The Weird Thing Walking Does To Your Brain
Break out the walking shoes, people, and be prepared to feel good about that little stroll you did to the coffee shop this morning.
According to a study from the University of California, just 10 minutes of simple physical activity such as walking, yoga or tai chi can boost brain connectivity and help the brain to distinguish between similar memories.
That's right -- walking can actually help you remember stuff.
The researchers discovered that in the brains of those who had exercised for 10 minutes there was enhanced communication between the hippocampus -- a region responsible for memory storage -- and the cortical brain regions, which are involved in the recollection of memories.
Thirty six healthy volunteers in their early 20s did just 10 minutes of light exercise -- at 30 percent of their peak oxygen intake -- before researchers assessed their memory ability. The memory test was then repeated on the same volunteers without exercising.
And the memory task really was actually quite challenging. According to Michael Yassa, a neuroscientist at the University of California, Irvine, and project co-leader, the participants were first shown pictures of objects from everyday life -- ranging from broccoli to picnic baskets -- and later tested on how well they remembered the images. “We used very tricky similar items to to see if they would remember whether it was this exact picnic basket versus that picnic basket,” he said.
And what they found was interesting. The people who had exercised were better at separating or distinguishing between the different memories, say the scientists, quoted in the Proceedings of the National Academy of Sciences.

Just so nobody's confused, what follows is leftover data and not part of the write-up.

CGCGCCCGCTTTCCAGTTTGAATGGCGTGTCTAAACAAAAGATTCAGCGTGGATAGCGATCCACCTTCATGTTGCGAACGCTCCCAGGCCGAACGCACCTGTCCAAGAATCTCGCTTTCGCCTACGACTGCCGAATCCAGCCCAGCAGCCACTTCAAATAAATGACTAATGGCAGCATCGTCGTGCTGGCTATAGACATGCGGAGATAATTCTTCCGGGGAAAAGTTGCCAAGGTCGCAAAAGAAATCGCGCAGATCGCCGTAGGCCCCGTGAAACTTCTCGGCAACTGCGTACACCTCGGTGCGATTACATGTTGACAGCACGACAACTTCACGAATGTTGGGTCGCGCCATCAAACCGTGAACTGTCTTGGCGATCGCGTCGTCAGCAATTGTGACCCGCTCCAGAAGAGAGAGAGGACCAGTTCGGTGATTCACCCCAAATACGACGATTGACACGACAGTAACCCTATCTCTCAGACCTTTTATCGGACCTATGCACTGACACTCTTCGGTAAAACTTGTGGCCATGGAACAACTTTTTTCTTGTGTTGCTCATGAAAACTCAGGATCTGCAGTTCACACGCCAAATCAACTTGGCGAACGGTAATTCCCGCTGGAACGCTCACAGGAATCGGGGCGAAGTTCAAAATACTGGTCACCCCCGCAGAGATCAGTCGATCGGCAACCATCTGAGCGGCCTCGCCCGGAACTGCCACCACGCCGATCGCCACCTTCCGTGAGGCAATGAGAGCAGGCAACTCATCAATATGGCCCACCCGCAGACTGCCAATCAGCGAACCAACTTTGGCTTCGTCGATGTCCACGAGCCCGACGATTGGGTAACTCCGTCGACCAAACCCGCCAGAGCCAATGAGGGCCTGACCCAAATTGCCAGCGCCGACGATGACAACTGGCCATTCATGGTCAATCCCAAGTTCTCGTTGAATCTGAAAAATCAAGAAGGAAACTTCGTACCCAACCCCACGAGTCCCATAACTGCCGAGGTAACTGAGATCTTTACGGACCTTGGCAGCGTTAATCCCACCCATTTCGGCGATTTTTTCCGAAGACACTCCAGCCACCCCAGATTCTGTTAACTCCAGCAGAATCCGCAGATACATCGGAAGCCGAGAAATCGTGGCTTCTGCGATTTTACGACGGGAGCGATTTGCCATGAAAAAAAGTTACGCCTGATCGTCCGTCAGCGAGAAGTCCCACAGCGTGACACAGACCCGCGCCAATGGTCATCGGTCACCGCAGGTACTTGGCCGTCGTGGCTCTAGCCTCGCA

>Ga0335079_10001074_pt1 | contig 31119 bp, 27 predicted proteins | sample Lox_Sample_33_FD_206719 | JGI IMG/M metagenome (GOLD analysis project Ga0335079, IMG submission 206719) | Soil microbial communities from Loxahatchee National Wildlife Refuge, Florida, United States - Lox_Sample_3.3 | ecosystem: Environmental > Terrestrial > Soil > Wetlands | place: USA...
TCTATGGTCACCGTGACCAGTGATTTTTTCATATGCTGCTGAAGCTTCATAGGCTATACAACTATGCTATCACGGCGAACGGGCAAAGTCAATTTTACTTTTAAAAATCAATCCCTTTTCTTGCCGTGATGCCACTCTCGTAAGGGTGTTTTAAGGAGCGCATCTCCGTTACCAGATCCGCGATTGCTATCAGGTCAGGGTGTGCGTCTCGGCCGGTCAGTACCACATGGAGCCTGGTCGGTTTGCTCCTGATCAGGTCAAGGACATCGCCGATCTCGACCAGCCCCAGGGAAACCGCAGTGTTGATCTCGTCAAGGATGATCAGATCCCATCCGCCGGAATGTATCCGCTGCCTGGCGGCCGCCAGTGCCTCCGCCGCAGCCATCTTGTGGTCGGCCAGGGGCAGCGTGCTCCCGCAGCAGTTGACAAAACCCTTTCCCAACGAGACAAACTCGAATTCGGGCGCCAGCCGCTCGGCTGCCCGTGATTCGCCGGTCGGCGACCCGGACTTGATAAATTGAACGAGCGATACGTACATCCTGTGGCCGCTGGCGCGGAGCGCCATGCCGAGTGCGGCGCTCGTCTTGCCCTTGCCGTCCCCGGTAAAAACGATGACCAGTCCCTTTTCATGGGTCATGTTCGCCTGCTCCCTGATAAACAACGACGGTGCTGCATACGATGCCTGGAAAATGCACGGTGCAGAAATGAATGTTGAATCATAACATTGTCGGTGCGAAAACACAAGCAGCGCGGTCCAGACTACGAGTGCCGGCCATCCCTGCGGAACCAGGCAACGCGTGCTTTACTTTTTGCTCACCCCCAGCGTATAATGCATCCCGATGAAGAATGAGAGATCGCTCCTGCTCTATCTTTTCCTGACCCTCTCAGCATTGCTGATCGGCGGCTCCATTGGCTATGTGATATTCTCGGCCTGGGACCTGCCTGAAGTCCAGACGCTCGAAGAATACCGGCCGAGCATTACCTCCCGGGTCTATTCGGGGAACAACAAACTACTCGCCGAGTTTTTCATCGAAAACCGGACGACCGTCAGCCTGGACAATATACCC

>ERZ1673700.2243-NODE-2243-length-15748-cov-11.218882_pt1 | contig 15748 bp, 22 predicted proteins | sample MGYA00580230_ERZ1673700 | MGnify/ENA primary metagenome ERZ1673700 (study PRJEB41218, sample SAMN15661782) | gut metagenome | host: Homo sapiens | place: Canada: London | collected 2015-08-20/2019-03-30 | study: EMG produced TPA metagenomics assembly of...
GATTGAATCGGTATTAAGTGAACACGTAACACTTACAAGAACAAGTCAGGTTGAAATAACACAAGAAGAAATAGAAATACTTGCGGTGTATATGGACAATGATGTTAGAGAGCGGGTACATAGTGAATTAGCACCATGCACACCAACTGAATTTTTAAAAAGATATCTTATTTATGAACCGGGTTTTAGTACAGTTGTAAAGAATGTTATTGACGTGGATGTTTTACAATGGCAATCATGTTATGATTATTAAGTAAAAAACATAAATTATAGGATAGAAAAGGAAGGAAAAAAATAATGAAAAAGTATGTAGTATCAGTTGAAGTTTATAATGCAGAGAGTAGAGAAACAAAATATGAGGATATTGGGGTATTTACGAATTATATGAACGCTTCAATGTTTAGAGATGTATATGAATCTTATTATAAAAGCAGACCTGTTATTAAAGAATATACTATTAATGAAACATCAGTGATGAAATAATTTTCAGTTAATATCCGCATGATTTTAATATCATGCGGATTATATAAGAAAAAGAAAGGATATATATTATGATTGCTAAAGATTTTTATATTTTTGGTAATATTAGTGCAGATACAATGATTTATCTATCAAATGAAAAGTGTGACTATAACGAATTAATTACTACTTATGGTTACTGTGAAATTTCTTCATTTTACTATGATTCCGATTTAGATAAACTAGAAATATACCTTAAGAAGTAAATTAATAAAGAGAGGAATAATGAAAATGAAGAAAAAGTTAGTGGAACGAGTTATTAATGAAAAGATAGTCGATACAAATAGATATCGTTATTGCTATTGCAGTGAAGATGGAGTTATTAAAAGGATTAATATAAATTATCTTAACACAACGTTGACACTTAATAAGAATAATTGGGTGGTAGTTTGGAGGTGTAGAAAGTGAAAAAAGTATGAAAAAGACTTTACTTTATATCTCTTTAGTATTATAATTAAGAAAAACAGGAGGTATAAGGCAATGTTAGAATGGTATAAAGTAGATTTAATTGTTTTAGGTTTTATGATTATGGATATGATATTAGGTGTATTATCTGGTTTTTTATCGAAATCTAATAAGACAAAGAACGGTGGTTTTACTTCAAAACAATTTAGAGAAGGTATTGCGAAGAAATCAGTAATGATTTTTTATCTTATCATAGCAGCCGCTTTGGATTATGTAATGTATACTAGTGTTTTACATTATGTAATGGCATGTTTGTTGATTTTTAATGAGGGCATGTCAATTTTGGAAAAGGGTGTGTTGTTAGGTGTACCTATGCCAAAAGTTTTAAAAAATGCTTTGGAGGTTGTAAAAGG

All this is very easy to put in to practice, of course, with the scientists themselves leading the way -- Yassa and his team have already changed their habits in the lab. “I try to do walking meetings every now and then, and we try to get up every couple of hours and go for a nice 10-minute walk. Based on my experience, not only is the group more productive, but we’re happier,” he said.
You see, that's another thing they found -- the study also kept track of the participants’ mood changes, and found that exercise really does make you feel better and happier. “With exercise you do get an enhanced mood. The question is whether that was explaining the effect we got on the behaviour or the effect we got on the brain and it wasn’t,” said Yassa.
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And before you ask, no don't worry, you don't need to sign up for a 100 km hike to get the rewards. “An evening stroll is sufficient to get some benefit,” said Yassa -- adding that the amount you do will depend on your age, level of mobility, potential disability and other lifestyle factors.
Sign us up for a stroll.
Feature image: Getty